Domestic violence is an epidemic that is slowly earning more media space — but more representation in cinema doesn’t actually help the issue unless it carefully considers characterization, capturing the realities of complex relationships that set up domestic violence outside the screen. While the issue deserves screen time in both news media and popular culture, poor constructions of abusive antagonists, particularly those which showcase incomplete forms of domestic violence antagonism, form inherent biases and incomplete understandings of domestic violence in broader society.
Disclaimer: This article will contain spoilers for Safe Haven and A Star is Born, and discuss suicide and domestic violence.
Perpetrators of domestic violence are not stereotypical “bad guys” — one-dimensional, sinister characters with cruel intentions. However, in cinematic narratives, they’re often squashed into such a frame. Such a simplistic framework perpetuates an unhealthy and incomplete understanding of domestic violence in society. In real homes, perpetrators aren’t always “bad guys.” They may be loving partners and parents by day, and violent aggressors by night. It’s complex, and that’s what makes it real. We need to see domestic violence perpetrators as the multi-layered humans they are in real homes, rather than only their darkest moments on a cinema screen.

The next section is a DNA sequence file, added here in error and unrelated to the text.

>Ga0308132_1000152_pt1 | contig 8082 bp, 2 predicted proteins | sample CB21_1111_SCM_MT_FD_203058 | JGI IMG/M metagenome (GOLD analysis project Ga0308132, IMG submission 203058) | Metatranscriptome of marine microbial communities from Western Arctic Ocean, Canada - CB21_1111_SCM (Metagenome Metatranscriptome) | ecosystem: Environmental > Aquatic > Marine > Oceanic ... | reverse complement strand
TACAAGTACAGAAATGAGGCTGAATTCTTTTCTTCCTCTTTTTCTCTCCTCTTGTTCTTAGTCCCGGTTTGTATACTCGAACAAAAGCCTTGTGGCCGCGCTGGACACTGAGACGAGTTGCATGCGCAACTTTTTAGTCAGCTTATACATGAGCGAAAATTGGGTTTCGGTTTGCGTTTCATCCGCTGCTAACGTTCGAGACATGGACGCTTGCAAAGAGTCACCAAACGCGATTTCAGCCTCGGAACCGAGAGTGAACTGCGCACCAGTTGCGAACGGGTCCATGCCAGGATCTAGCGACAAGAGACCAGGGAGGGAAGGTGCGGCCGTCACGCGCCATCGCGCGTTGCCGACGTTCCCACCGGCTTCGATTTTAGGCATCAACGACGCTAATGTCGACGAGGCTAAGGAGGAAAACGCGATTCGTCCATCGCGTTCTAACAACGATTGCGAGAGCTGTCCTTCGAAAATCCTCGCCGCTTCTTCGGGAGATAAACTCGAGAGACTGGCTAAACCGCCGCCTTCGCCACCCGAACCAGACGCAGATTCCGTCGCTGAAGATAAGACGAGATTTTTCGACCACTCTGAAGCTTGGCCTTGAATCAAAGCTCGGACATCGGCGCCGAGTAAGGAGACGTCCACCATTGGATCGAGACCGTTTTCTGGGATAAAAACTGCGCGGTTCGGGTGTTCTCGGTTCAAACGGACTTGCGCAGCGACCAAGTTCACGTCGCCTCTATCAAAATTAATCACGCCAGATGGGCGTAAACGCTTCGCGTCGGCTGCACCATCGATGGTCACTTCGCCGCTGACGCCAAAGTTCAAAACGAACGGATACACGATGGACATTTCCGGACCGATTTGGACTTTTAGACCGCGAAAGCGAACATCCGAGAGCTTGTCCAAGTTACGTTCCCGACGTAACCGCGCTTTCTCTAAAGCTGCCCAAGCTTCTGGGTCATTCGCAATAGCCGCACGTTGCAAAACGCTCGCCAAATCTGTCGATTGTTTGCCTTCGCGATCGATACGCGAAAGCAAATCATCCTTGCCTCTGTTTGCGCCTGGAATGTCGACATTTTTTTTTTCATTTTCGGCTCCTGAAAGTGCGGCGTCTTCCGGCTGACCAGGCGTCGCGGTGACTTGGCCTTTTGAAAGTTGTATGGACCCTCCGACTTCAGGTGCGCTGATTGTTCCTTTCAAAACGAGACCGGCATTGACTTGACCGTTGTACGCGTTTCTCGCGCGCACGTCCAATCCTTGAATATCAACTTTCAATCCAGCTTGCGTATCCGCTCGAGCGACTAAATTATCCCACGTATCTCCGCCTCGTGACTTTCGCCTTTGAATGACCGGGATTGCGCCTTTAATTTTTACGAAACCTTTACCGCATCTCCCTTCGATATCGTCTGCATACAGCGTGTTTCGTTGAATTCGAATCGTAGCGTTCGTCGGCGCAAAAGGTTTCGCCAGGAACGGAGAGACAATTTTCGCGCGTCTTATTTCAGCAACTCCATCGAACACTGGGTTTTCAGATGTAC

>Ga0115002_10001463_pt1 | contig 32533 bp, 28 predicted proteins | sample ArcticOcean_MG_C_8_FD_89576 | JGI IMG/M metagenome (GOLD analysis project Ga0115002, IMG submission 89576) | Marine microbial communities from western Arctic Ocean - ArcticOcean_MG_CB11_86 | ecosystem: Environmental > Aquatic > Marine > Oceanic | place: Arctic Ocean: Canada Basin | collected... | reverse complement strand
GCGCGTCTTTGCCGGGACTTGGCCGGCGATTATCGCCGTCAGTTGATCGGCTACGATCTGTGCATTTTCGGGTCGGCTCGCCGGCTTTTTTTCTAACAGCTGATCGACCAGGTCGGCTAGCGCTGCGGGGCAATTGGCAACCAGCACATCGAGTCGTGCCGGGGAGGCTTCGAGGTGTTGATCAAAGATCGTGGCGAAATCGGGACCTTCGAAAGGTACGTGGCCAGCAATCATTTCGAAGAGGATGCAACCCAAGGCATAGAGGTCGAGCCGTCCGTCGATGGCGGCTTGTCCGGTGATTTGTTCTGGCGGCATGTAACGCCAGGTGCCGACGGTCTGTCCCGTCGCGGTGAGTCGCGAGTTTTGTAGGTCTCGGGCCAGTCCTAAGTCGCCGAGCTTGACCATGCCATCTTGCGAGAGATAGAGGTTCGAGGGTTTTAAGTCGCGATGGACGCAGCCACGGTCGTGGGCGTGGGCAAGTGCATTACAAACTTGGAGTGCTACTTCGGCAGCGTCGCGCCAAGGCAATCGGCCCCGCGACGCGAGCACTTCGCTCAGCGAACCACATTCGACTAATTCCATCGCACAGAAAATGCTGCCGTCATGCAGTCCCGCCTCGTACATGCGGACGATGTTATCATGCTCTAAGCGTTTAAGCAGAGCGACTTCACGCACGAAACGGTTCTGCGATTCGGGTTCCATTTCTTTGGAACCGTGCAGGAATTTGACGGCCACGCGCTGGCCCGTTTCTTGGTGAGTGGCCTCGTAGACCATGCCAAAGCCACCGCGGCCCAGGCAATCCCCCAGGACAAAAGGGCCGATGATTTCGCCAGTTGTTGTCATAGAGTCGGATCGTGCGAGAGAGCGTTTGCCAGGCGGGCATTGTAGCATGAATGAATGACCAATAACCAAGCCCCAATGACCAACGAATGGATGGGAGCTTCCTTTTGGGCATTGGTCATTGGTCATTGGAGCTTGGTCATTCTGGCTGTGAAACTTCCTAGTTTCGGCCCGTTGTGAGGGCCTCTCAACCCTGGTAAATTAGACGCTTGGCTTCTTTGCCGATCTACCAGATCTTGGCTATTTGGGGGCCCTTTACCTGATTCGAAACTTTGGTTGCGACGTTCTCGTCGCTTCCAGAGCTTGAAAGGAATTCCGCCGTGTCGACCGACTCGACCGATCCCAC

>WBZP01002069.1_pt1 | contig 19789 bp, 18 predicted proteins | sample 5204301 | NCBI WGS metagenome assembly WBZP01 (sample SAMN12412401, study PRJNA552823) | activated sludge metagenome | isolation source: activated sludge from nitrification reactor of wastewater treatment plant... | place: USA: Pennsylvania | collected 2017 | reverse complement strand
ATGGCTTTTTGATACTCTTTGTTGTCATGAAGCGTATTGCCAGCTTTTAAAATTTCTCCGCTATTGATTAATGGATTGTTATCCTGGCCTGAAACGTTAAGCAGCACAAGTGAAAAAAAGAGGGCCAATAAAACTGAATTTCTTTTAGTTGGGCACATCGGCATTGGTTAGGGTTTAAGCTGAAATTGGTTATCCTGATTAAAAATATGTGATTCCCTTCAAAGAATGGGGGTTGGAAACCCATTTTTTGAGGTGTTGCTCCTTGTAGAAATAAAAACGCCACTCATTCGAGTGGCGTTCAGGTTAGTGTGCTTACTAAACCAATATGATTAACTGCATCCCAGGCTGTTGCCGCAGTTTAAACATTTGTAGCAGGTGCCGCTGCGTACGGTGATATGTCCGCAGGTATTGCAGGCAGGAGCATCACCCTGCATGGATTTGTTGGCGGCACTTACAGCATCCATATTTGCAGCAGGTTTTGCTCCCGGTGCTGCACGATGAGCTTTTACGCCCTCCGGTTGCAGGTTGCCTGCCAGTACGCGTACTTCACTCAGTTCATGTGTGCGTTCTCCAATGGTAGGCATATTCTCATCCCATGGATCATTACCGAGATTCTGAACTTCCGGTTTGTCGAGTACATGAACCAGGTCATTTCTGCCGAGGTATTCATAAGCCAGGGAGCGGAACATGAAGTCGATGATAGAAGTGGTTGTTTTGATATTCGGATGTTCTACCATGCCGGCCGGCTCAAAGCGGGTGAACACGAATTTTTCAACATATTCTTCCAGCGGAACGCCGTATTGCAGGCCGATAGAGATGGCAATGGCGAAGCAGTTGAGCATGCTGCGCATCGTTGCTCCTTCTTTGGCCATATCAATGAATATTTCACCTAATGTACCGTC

A Star is Born (2018) delivers a complex aggressor. The film is a drama that captures the journey of a substance-dependent but successful musician, Jack (Bradley Cooper), who falls in love with a younger singer, Ally (Lady Gaga). We’re wrapped up in a tale about a kind, loving man with a substance abuse problem and a tendency to emotionally abuse his partner. We’re even granted access to the wider context of Jack’s past; the character is constructed via moments beyond his aggression and substance dependence. We see elements of Jack’s character outside of the abuse he commits. He’s loving and affectionate toward Ally, and is initially a strong support to her music career. In one scene, he invites her onstage at his own concert, prior to her own fame, and lets her shine. Initially, the exploration of the wider context of Jack’s humanity, outside of the “bad guy” character slot, means the film’s framing of domestic violence is more grounded in reality — but A Star is Born almost does a 180 and arguably absolves the perpetrator of his violence, offering substance abuse as an excuse to justify his behaviour.
Although the film attempted to explore alcohol as a fuel for domestic violence, the result was rocky. Alcohol is presented as an excuse each time Jack does something to hurt or humiliate Ally. In one scene, Ally is enjoying a bath, alone, after being nominated for three Grammy Awards. Jack stumbles into the bathroom, clearly drunk. He begins by congratulating her for the nominations, and goes on to say he’s trying to figure out how she got nominated. He continues to drink from his glass, and tells Ally she’s embarrassing, and accuses her of having a boyfriend. He repeatedly slurs, “You’re just fucking ugly,” insinuates she’s talentless, and tells her she’s in the music industry to find approval for herself. Later, after not drinking for several days, Jack comes to Ally’s dance rehearsal to apologize. He quite shamefully says, “I think I might’ve said some things,” despite genuinely not recalling the episode. However, the next time he does choose to drink, he humiliates Ally at a widely televised awards night by running onto the stage and wetting himself as she makes her acceptance speech.